2. Seamless/Fast: additionally, if I don't want to call the person or they don't want me to, I can shoot them an email and the inTooch connector still works. The other cool thing is that both parties don't need the app for the exchange to happen. Obviously the process is even faster if both people DO have the app, so I'd encourage everyone to download the app. Let the seamless exchange of data begin! 

3. Social Network Exchange. So many people I meet under the age of 30 either don't have a business card (even in a business setting), give me their Twitter handle or say connect with me on Facebook. (as if I'm going to remember their name or handle the next day or a week later when I'm back home).

I'm always amazed that they think I'll take the time to jot down their data with a visual queue of our conversation. It's too much work. What's great about inTooch is that you can opt to include the exchange of your social network information as well. It currently supports LinkedIn, Facebook and Twitter.


I've known Chris Taylor from Mashable for years and for some odd reason, didn't know he was @FutureBoy on Twitter. Ever try to Google a "common name's" Twitter handle and not get so frustrated by the fifth click that you finally give up? Don't get me started on the poor search functionality within Twitter itself although I know they're improving it all the time.

4. Augmented Reality: for personal encounters, inTooch brings augmented reality to your connections, alerting you to all the things you have in common with another person (friends, places you visited, music, movies you like, social network info, check-ins, interests you share) so you can instantly engage in mutually interesting conversations.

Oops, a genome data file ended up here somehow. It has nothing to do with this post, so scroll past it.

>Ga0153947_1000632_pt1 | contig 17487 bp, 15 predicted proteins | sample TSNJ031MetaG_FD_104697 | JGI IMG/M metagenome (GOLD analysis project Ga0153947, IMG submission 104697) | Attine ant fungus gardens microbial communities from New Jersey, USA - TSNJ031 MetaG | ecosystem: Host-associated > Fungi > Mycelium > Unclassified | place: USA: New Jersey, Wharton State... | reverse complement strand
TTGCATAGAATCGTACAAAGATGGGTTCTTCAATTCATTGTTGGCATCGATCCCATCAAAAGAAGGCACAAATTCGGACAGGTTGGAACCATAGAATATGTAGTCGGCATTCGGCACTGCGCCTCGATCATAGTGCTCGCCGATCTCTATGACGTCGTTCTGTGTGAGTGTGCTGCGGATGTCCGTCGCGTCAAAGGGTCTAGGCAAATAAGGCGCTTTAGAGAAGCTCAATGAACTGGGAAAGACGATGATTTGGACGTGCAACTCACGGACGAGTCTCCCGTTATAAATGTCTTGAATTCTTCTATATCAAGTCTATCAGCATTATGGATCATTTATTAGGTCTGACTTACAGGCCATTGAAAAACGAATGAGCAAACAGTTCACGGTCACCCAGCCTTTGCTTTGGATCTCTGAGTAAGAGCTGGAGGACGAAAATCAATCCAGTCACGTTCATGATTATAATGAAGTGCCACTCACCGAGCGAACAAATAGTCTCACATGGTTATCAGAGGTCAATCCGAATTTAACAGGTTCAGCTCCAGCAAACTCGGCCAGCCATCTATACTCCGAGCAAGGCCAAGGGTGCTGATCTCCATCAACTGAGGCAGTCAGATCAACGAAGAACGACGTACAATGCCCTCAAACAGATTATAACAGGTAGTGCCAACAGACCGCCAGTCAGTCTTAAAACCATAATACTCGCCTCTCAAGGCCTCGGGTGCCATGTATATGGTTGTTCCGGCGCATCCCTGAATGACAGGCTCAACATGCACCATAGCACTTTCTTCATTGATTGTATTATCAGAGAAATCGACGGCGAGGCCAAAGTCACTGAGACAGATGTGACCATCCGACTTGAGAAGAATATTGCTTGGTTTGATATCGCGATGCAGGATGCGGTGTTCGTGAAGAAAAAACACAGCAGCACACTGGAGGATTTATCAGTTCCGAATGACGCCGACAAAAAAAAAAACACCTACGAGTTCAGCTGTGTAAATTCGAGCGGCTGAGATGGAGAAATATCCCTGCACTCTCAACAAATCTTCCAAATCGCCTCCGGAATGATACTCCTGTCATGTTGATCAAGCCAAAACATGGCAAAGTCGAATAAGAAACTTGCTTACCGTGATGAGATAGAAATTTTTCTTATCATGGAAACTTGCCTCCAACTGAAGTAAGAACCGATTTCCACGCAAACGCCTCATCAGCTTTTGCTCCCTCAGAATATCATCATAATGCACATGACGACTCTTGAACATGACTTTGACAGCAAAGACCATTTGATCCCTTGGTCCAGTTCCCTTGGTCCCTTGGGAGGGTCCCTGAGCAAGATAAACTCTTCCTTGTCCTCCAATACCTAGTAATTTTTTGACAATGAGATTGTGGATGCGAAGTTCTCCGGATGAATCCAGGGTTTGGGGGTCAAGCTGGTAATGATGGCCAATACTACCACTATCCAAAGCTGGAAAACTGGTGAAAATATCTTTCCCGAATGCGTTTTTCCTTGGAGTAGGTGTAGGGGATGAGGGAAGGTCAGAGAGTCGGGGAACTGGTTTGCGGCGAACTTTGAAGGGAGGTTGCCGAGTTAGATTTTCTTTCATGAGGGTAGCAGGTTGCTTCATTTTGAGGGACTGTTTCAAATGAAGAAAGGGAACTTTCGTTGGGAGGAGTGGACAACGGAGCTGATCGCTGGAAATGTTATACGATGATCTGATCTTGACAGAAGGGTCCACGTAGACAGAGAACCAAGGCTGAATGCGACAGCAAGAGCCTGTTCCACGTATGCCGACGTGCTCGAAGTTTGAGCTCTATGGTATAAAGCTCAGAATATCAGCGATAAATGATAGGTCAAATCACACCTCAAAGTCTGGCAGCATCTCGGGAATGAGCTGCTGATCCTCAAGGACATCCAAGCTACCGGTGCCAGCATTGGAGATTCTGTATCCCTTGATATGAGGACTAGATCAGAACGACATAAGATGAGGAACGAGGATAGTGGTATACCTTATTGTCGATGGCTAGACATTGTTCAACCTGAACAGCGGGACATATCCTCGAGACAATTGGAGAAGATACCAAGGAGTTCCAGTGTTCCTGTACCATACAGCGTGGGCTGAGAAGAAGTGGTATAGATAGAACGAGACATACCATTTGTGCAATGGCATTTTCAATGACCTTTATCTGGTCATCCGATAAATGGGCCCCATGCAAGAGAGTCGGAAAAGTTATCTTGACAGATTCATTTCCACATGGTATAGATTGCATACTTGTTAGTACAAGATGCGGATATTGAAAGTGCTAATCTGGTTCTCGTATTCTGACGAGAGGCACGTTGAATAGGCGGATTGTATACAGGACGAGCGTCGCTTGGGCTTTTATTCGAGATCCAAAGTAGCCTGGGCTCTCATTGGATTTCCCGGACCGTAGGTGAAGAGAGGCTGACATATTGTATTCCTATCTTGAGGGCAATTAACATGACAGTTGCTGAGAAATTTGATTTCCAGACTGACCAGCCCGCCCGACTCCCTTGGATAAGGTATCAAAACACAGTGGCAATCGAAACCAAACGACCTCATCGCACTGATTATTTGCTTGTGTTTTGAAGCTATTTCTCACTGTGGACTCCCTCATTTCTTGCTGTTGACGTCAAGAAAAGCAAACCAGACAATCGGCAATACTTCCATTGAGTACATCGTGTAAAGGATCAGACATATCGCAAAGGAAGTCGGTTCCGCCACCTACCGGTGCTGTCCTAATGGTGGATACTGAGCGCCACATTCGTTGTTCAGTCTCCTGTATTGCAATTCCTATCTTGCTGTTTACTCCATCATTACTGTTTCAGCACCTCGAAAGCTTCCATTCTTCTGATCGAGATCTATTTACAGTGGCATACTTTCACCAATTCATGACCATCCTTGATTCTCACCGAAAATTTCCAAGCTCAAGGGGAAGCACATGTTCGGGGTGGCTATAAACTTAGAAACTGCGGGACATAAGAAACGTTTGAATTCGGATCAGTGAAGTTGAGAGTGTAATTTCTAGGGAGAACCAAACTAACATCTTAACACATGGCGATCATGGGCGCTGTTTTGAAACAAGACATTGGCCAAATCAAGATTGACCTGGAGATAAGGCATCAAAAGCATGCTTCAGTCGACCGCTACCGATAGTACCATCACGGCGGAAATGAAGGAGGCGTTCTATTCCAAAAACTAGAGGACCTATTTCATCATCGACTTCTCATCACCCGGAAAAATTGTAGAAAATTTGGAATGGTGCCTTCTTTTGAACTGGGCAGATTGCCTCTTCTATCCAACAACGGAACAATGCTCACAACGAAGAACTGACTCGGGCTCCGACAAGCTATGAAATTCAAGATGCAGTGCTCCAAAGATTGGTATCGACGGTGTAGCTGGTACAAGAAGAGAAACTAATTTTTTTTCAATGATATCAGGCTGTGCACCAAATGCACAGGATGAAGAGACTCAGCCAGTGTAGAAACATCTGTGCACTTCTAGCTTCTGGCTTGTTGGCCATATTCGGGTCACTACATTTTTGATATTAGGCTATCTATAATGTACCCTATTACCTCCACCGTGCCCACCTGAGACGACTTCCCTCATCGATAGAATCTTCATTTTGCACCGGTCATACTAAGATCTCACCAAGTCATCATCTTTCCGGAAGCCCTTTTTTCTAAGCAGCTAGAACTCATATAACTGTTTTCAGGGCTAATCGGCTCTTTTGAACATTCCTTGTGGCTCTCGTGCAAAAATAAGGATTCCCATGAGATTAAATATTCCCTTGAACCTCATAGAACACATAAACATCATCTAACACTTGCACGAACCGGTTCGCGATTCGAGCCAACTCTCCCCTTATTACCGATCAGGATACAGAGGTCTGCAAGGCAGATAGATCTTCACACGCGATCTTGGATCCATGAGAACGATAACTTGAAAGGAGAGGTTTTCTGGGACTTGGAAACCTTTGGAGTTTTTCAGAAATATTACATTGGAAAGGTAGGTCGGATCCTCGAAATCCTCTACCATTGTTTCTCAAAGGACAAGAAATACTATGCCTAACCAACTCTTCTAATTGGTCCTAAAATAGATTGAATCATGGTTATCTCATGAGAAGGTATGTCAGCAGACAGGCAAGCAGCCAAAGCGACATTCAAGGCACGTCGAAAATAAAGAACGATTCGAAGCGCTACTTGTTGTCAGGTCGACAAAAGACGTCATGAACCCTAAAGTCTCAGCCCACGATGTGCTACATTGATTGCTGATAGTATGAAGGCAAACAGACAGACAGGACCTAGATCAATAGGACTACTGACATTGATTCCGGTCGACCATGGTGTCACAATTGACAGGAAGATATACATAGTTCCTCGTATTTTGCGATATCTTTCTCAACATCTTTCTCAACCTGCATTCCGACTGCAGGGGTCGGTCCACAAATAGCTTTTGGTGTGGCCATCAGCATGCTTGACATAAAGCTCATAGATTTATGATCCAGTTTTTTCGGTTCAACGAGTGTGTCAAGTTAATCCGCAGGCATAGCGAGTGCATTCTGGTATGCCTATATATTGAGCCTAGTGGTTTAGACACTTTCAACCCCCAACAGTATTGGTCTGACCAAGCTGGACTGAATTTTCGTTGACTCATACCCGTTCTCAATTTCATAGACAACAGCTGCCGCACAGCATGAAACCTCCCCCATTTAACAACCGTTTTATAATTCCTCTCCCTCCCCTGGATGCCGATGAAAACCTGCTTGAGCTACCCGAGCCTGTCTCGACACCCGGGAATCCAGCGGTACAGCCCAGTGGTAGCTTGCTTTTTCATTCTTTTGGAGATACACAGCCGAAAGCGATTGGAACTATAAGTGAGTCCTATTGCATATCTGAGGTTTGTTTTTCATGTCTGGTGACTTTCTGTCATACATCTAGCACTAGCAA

Bottom line, it's been a fun ride so far and we're only a month into it. Free to use, the app is available now for iPhone (except iOS6) and alive and ticking for the Android as well.

Support for iOS6, other platforms and mobile devices are also coming later this year.

So, give it a try. Don't die a slow death in a mountain of business cards like poor Matt Marshall here! Everyone has their limits.

Final Final Matt Marshall Slide

Below is a video shot by Jean Baptiste Su of their demo presentation.

See my earlier write-up on inTooch on the day of launch. And, refer to my two write-ups on Demo, 8 cool commerce apps and my DEMO photo summary.

Photo Credits: photo at GigaOm taken by Carla Schlemminger and all other photos by Renee Blodgett.